•  CHIEF LOCKE: One of the reasons that I joined the Navy was I wanted to see the world, I thought it would be very interesting to see peoples of other cultures and lifestyles and compare them to our own in the United States. I ate Pizza with the Italians, drank bear with the Germans—I really thought it was exiting to be overseas and talk to other people and understand the way that they lived. It’s still exciting to me when we go over. 
  •  CHIEF LEE: I have seen considerably more in the last fifteen years than the normal person will probably ever see in their lifetime. I’ve enjoyed it.  
  •  CHIEF LOCKE: Through traveling and going to shore in different countries, you more or less educate yourself to things that people spend most of their lives trying to read out of textbooks. And if you get the experience first-hand, you can supplement with the textbook, and you have a better understanding of people. 
  •  SPEAKER 1: This is a drill, this is a drill, general quarters, general quarters, all head to man your battle stations for the firing of guns 51 and 52.  
  •  NARRATOR: Another phase of California’s mission is gunfire support which requires very precise and demanding coordination between the bridge, the chiefs, and their men. If there is a central focus during this exercise, it is the Combat Information Center and on Chief Locke.  
  •  CHIEF LOCKE: Three minutes to open fire— 
  •  LIEUTENANT NICK: Did we agree on course and speed?  
  •  CHIEF LOCKE: Two thousand five hundred yards to open fire, two and one-half minutes. 
  •  NARRATOR: The chiefs, a company of rather uncommon men, rugged individualists, professionals. They say the Navy is changing, and so it should, but there is something in the chief that never changes, and that’s Navy life at sea, the love of it, the respect of it, the commitment to it. It’s some intangible that has been passed from one chief, to another, to another since the days of sail and the first California. 
  •  CAPTAIN MILLER: This is the captain. Needless to say, I am extremely gratified with the performance of the ship and her crew. We achieved a grade of 96 point four in gunfire and support exercises and had four successful missile shots. I think that this is the type of performance that our Navy and our nation expect of a ship of this class. Well done to the crew. That’s all. 
  •  Transcribed by Adept Word Management™, Inc. 
  •  USS California 
  •  Chief Petty Officers. the Chiefs, aboard the USS California 
  •  Master Chief Quartermaster Kenneth Kimble, assistant navigation 
  •  Lieutenant Lewis A Nick, Jr., navigator 
  •  Captain Floyd H. Miller, Jr., commanding officer of USS California 
  •  Executive Officer Commander Fred Triggs, nuclear specialist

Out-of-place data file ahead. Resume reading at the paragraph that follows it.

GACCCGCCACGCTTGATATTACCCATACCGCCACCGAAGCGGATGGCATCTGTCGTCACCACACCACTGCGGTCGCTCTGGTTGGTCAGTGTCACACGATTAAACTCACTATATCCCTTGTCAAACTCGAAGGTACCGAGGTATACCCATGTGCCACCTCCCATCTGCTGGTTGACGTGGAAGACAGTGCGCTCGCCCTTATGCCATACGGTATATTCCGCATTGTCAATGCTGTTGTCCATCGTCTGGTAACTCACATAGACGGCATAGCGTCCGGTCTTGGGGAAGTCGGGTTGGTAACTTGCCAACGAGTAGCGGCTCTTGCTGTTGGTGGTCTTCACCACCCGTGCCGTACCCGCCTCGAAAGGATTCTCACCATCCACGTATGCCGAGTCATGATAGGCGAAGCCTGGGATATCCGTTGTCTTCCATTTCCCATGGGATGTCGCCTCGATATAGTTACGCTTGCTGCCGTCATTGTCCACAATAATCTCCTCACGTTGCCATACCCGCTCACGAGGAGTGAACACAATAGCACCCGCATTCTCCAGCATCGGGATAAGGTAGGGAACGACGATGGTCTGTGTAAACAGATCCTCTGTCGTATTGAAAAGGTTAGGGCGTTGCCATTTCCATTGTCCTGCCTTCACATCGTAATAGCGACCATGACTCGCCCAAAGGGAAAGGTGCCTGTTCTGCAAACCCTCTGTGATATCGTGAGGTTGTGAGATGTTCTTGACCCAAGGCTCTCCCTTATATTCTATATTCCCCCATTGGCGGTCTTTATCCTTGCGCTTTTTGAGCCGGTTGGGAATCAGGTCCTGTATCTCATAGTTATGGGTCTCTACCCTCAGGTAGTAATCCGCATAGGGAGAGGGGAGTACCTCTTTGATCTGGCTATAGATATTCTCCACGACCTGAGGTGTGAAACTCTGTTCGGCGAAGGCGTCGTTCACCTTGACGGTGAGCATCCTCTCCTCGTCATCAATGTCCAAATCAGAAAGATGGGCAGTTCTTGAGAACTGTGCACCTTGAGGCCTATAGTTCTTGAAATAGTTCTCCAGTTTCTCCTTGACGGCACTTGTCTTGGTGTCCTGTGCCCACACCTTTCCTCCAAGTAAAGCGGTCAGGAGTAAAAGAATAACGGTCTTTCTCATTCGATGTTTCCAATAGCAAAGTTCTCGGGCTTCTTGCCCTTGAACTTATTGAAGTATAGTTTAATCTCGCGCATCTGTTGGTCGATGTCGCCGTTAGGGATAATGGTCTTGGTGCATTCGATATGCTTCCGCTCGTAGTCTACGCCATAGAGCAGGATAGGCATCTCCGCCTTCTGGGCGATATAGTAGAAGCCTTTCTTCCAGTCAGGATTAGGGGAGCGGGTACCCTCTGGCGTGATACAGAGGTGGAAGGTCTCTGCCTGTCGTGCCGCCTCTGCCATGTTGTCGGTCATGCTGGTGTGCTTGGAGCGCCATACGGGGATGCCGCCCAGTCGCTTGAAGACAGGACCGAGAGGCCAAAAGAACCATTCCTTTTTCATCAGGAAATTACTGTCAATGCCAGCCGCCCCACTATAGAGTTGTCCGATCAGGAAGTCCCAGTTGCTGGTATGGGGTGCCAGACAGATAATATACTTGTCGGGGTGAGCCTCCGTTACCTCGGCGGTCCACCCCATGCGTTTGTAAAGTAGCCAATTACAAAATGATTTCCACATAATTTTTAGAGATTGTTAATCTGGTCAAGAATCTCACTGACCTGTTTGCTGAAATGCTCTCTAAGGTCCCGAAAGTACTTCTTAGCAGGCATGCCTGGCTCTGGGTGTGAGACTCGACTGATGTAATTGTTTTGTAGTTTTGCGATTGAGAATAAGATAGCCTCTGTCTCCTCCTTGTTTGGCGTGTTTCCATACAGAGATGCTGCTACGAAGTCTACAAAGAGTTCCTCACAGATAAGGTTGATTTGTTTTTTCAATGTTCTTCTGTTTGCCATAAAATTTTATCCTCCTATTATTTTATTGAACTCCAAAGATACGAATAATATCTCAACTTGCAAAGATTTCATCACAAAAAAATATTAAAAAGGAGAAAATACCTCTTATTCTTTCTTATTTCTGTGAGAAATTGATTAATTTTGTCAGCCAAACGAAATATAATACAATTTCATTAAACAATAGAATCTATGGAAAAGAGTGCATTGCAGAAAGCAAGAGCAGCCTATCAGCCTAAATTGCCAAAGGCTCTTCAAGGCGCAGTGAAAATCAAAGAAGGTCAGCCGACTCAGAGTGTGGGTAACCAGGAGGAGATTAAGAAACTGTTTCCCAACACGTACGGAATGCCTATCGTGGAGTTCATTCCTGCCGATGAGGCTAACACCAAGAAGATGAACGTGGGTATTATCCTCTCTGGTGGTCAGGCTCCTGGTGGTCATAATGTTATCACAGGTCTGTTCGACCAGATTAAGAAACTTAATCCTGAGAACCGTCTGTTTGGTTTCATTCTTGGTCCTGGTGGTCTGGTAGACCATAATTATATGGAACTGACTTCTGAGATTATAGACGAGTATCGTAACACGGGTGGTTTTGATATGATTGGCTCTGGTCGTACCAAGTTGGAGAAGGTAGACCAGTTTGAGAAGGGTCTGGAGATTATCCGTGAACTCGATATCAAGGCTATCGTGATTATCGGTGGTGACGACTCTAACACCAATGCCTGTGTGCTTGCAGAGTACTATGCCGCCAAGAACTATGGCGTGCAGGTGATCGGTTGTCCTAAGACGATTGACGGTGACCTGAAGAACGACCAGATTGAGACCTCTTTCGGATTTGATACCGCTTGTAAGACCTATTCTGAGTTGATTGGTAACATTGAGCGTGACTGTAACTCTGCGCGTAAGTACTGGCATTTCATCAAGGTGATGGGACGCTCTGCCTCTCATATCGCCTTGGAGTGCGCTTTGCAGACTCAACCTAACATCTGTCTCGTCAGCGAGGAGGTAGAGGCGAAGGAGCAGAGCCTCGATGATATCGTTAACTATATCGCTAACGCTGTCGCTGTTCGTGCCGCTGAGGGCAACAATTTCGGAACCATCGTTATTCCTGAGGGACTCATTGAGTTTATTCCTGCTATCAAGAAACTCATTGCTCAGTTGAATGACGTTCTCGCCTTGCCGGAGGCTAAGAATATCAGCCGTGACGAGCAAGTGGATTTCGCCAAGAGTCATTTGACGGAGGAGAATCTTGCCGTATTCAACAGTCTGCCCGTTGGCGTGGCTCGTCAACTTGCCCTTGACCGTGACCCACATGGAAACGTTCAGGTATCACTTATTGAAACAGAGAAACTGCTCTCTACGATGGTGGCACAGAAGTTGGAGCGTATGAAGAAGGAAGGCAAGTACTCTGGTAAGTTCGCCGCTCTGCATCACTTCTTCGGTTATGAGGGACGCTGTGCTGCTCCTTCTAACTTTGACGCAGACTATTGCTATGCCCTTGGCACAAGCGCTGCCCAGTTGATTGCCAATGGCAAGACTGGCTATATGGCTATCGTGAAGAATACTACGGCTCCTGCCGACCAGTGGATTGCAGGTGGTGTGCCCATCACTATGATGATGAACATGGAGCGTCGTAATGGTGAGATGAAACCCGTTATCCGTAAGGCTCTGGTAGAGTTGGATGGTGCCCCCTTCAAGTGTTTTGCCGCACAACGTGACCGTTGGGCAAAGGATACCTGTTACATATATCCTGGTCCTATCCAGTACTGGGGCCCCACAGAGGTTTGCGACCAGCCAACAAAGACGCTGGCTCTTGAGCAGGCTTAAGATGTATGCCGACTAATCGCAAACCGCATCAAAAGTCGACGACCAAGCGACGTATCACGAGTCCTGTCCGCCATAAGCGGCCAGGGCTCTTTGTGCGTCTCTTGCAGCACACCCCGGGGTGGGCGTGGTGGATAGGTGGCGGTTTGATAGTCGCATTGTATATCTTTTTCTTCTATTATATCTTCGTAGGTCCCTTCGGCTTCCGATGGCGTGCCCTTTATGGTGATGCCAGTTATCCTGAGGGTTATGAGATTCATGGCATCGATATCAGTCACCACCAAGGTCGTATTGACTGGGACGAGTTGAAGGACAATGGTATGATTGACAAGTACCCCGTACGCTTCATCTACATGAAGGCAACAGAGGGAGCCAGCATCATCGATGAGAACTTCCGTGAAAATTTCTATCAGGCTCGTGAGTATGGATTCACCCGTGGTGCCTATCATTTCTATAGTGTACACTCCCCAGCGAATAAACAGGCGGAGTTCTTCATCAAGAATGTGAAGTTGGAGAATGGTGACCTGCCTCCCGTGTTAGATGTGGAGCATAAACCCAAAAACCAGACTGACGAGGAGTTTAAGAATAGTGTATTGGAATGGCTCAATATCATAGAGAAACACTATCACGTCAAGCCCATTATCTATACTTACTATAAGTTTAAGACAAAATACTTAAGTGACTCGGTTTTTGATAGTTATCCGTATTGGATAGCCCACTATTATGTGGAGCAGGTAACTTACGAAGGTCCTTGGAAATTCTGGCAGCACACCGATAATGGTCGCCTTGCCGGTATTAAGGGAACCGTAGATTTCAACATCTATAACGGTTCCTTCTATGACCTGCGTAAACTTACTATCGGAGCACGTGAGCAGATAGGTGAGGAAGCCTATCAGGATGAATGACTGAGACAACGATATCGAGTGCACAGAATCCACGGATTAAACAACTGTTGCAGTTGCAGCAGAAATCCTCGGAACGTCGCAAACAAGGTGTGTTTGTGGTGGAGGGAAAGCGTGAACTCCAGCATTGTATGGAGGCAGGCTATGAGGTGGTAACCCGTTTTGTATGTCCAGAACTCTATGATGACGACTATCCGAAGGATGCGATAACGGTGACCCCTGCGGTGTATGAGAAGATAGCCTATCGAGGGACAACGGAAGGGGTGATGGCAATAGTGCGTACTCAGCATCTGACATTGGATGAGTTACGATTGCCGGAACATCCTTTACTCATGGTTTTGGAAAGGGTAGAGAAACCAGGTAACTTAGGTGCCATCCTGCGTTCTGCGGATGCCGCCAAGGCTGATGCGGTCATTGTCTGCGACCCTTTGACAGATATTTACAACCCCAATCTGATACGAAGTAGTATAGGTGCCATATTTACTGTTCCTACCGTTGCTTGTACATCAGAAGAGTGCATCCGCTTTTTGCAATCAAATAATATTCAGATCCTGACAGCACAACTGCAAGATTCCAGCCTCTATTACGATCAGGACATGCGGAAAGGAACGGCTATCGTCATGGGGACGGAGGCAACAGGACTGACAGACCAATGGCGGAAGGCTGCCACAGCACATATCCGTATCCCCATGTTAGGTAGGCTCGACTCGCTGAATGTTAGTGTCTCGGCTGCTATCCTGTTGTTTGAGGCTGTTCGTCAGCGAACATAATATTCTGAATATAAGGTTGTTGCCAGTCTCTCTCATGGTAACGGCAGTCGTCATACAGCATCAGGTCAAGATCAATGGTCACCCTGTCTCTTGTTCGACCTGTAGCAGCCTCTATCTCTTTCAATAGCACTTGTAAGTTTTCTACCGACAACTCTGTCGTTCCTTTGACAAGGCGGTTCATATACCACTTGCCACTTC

•   The new "crows nest": the combat information center 
  •  Senior Chief Sonar Technician, Richard P. Lee 
  •  Chief Operations Specialist Dudley B. Locke, in charge of the combat information center (CIC)  
  •  Human Relations Council meeting 
  •  Ability to land and launch aircraft's on the USS California.. 
  •  Chief Petty Officers difficulties in balancing their careers and family lives. 
  •  Chief Dudley Locke's home life 
  •  Chief Richard Lee's home life 
  •  Missile systems drill 
  •   Shore leave at St. Thomas, Virgin Islands 
  •  Drill, firing guns 
  •  Credits 
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Produced by Dallas-based Bill Stokes Associates for the Chief of Information of the Navy Department, this film follows a number of the Chief Petty Officers who run the USS California, the first of a new class of nuclear service ships. The "Chiefs," a highly esteemed group, are the United States Navy's highest ranked enlisted personnel. Considered the "middle management" between the enlisted men and the officers, they are responsible for overseeing they ship's vital systems and training the enlisted men on them. Individuals featured include: Master Chief Quartermaster Kenneth R. Kimble, Lt. Lewis A. Nick Jr., Captain Floyd Miller, Jr., Executive Officer Commander Fred Triggs, Chief Ricard P. Lee and Chief Dudley B. Locke. Also included is footage of the weapons systems being tested, the chiefs at home with their families, and shore leave in the Virgin Islands. Transcribed by Adept Word Management™, Inc.

Formed in 1965, Bill Stokes Associates – later to be known as The Stokes Group - was a Dallas based production company that made industry and promotional films for a range of clients spanning from Mary Kay Cosmetics to the United States Navy. In 1966, Bill Stokes Associates, provided sound stage and production services for the film "Bonnie and Clyde." Bill Stokes has been honored by the Dallas Producers Association with a Film Pioneer Award.